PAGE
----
Untamed, Ready for the Good Time
” A Peach”, ” man-crazy”, ” a free-spirited ingenue”, ” the most beautiful woman in California”. My distant cousin was called all these things and much more, some less than flattering. Lucy Banning was one of the richest and most beautiful women in the latter part of the 19th century, a time when Victorian rules where the name of the game, but Lucy had enough dough to play by her own rules thanks to a inherited fortune from her old man, ” Transportation King”, Phineas Banning and the financial windfalls she collected thanks to her gaggle of wealthy ex-husbands.
Lucy was born in1876 in the 23 room greek revival mansion in Wilmington that her Dad had built in 1864. (still there, site of the Banning Museum). A young gal when Phineas called it a day she now had dough and wanted out of Squaresville Wilmington. Her many suitors included the handsome young attorney Johnny Bradbury whose Pop was a gold-mining and real estate tycoon. The family’s name is commemorated by the famous Bradbury Building in downtown L.A., the town of Bradbury, and Bradbury Estates.
They eloped to San Francisco where they were married on Dec 4, 1893. For four years the marriage seemed to be on a smooth stretch of highway until the couple attended a party in Santa Monica and Loose Lucy cutout with another man, a fellow named H.Russell Ward, a married Englishman. Reporters found them in a San Francisco Hotel. Lucy told reporters ” It is true that I had a beautiful home, that jewels were showered upon me, but all these did not satisfy me. I left simply because I believed that I had a right to plan out my own life; to go in search of happiness.”
Lucy and Ward were charged with adultery, but like the cavalry of the old west, Lucy’s Mom came to the rescue and paid off the “Society for the Prevention of Vice” and the charges against her were dropped. Not so for the polo playing Ward who faced the charges alone. Johnny Bradbury stated that “H.Russell Ward had exerted an undue influence over my wife, and that she would never have done what she did had it not been for his uncanny spell over her.” Reconciliation seemed complete and bliss resumed, but not so for the unfortunate Mr. Ward. Johnny Bradbury is not the first nor the last, to find that a strong nudge to the small of the back from a speeding train can make certain troublemakers go away – for this was the fate of Mr. Ward. Suicide, accident, or murder Mr. Ward would not embarrass J.B. again.
Lucy’s marriage would not endure. After moving to Mexico and returning to Los Angeles divorce proceedings from J.B. were under way – for Lucy again fled to San Francisco. Just two months after the divorce, Lucy took up with Charles Hastings of Pasadena. Rumors concluded that the two would marry, but these predictions did not come true. Lucy took up acting (translation: she took up actors) and soon married Shakespearean actor Mace Greenleaf who worked at the Burbank Theater (see what happens when you slip on some tights). Mace was no Romeo off stage so Lucy dumped him and married Robert Ross, the son of a prominent judge. “I am through experimenting, I am prepared to settle down” declared Lucy then 42.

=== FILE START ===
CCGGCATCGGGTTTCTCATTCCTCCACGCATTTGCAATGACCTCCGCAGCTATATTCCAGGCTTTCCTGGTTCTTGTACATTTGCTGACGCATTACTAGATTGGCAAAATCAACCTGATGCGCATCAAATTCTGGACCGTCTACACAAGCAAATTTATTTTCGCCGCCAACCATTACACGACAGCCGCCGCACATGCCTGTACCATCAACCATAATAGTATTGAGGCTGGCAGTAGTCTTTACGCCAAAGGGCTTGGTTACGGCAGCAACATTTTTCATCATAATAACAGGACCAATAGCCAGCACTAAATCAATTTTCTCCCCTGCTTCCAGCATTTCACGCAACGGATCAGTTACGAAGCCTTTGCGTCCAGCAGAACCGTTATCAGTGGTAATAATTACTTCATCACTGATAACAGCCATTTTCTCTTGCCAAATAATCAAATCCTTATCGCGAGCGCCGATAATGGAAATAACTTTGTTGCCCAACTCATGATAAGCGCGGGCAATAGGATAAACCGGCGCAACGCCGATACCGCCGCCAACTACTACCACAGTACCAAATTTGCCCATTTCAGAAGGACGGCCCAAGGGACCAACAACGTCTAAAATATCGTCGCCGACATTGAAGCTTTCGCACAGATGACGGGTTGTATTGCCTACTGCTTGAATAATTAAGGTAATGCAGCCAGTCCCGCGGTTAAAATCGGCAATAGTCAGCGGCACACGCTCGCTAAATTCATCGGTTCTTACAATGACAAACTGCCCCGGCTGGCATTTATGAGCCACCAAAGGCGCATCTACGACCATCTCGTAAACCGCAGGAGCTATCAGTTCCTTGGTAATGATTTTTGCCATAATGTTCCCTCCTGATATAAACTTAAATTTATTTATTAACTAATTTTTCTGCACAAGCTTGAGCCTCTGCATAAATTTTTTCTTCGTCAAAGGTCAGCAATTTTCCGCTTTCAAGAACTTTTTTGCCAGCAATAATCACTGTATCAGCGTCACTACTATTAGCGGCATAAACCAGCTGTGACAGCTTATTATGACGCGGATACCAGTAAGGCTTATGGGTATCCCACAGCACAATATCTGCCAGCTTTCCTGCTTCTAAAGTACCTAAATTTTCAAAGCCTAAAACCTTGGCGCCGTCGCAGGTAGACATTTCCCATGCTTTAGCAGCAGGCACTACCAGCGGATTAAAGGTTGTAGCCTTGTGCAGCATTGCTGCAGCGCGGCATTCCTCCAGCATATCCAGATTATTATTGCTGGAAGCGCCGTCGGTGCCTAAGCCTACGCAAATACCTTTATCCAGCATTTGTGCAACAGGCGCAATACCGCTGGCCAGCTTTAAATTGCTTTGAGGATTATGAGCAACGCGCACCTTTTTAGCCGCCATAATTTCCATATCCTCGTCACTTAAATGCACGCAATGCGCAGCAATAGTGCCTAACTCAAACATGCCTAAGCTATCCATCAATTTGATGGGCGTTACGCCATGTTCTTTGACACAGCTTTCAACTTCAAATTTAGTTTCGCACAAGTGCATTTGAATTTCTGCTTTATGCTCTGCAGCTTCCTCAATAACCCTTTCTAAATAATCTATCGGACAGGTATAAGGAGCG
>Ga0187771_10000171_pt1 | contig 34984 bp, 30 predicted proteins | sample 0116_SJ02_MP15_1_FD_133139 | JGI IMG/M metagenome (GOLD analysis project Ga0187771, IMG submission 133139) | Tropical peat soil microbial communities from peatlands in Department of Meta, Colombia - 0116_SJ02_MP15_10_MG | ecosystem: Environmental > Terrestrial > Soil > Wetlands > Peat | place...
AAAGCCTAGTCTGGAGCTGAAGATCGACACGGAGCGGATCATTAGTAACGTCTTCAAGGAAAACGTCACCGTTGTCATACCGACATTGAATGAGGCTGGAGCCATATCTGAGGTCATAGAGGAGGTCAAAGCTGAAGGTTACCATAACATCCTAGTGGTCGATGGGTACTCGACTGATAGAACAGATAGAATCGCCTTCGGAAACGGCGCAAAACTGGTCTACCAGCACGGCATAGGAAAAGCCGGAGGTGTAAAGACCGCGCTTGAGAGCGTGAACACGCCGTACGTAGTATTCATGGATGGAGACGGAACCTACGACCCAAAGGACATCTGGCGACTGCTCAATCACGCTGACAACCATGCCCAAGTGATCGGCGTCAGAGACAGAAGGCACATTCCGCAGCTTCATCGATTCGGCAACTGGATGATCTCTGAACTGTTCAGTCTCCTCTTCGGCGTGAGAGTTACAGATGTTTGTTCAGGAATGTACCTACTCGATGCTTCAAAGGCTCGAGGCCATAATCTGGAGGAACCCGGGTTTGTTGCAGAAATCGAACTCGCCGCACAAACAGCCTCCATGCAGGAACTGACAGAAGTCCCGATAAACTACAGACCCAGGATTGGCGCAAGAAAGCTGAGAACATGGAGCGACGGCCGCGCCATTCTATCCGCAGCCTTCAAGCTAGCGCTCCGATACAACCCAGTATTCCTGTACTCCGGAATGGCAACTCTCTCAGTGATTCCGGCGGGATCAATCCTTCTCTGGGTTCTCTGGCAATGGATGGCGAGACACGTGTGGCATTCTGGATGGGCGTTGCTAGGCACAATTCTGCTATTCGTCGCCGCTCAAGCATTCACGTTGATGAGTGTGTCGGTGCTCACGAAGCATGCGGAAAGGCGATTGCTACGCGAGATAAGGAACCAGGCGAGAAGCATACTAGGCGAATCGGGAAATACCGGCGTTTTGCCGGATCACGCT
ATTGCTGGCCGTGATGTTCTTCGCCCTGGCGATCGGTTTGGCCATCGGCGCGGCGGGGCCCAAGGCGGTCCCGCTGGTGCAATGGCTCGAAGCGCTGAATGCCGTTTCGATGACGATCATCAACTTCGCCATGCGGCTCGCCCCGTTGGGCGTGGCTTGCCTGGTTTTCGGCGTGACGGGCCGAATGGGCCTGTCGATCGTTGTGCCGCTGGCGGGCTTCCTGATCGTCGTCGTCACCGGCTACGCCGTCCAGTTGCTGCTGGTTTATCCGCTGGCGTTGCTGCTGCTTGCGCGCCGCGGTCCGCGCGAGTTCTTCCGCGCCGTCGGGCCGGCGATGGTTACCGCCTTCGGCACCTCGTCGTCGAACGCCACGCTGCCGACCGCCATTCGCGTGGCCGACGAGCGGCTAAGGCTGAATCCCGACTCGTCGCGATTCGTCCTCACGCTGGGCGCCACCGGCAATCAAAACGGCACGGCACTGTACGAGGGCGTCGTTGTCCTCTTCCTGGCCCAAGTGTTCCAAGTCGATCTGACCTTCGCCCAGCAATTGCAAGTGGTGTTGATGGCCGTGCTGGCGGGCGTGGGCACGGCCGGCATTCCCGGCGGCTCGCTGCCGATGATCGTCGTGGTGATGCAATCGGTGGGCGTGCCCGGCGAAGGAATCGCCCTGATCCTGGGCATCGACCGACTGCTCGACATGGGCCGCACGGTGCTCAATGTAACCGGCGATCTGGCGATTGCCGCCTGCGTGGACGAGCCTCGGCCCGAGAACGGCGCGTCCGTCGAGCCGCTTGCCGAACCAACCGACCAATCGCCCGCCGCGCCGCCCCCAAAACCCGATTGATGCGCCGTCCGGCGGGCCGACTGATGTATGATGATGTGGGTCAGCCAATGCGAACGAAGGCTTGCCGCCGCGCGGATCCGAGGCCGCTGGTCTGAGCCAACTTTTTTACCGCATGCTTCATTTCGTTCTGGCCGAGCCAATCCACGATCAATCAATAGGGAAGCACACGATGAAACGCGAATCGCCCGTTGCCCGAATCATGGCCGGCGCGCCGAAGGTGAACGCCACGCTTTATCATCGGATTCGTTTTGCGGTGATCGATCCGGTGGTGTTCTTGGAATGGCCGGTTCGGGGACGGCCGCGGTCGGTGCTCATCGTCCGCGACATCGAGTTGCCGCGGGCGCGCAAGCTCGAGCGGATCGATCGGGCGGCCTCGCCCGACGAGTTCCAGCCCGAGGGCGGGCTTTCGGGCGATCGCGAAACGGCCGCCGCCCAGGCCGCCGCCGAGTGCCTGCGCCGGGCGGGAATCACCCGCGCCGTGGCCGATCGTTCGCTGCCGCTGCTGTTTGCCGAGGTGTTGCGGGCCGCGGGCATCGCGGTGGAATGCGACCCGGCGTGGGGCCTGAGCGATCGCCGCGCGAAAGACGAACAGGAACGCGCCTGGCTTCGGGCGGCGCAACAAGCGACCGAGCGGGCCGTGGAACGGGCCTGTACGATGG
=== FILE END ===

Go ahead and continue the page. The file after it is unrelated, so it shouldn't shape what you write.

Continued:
And so she did until 1925 when she went to the Olympic Auditorium and laid eyes on Japanese wrestler Setsuzo Ota. Witnesses said “she tossed her evening handbag into the ring at Ota with her calling card inside.” Lucy went to Ota’s hotel room and “she took my shirts, ties, everything out of the closet and dresser, put them in a suitcase, closed it and said “We go now.”, Ota exclaimed. Ross divorced her and Lucy, 51 and Setsuzo, 31 drove to Seattle (interracial marriage was not allowed in California) to be married.
This marriage did not last long either, but not because of the usual reasons. While vacationing in Italy Lucy caught pneumonia and passed away, shortly after her 53rd birthday. According to Ota, Lucy knew she was dying and her last words were “I’ll get criticized for this too.” Lucy left almost $400,000 to Ota, but because of lawyers and family disputes he walked away with $6,000. Setsumo Ota took his own life in 1963.
So comes the close to a wild gal who set her own rules, took advice from few, and lived the untamed life on a path she choose alone.
Many thanks to Tom Sitton, author of ” Grand Ventures, The Banning Family and the shaping of Southern California”.
Those dying words…wow! and sad!
Gotta love a woman who goes after what she wants, especially nearly 100 years ago.